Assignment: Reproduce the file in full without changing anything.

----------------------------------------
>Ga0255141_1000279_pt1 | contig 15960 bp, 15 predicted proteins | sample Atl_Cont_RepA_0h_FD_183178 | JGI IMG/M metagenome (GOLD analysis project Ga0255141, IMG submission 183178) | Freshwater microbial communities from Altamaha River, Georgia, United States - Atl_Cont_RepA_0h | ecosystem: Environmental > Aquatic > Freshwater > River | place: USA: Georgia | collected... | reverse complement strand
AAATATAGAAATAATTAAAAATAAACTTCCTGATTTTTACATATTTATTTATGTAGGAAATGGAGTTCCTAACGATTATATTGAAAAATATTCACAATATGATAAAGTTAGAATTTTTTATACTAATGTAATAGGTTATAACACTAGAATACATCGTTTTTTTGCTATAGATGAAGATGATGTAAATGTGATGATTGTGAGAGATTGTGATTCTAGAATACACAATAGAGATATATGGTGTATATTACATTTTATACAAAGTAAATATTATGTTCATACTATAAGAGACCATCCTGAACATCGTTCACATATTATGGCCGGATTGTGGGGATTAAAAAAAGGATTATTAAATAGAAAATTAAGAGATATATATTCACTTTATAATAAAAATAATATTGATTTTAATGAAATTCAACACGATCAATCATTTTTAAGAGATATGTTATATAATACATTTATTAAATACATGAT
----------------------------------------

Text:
>Ga0255141_1000279_pt1 | contig 15960 bp, 15 predicted proteins | sample Atl_Cont_RepA_0h_FD_183178 | JGI IMG/M metagenome (GOLD analysis project Ga0255141, IMG submission 183178) | Freshwater microbial communities from Altamaha River, Georgia, United States - Atl_Cont_RepA_0h | ecosystem: Environmental > Aquatic > Freshwater > River | place: USA: Georgia | collected... | reverse complement strand
AAATATAGAAATAATTAAAAATAAACTTCCTGATTTTTACATATTTATTTATGTAGGAAATGGAGTTCCTAACGATTATATTGAAAAATATTCACAATATGATAAAGTTAGAATTTTTTATACTAATGTAATAGGTTATAACACTAGAATACATCGTTTTTTTGCTATAGATGAAGATGATGTAAATGTGATGATTGTGAGAGATTGTGATTCTAGAATACACAATAGAGATATATGGTGTATATTACATTTTATACAAAGTAAATATTATGTTCATACTATAAGAGACCATCCTGAACATCGTTCACATATTATGGCCGGATTGTGGGGATTAAAAAAAGGATTATTAAATAGAAAATTAAGAGATATATATTCACTTTATAATAAAAATAATATTGATTTTAATGAAATTCAACACGATCAATCATTTTTAAGAGATATGTTATATAATACATTTATTAAATACATGAT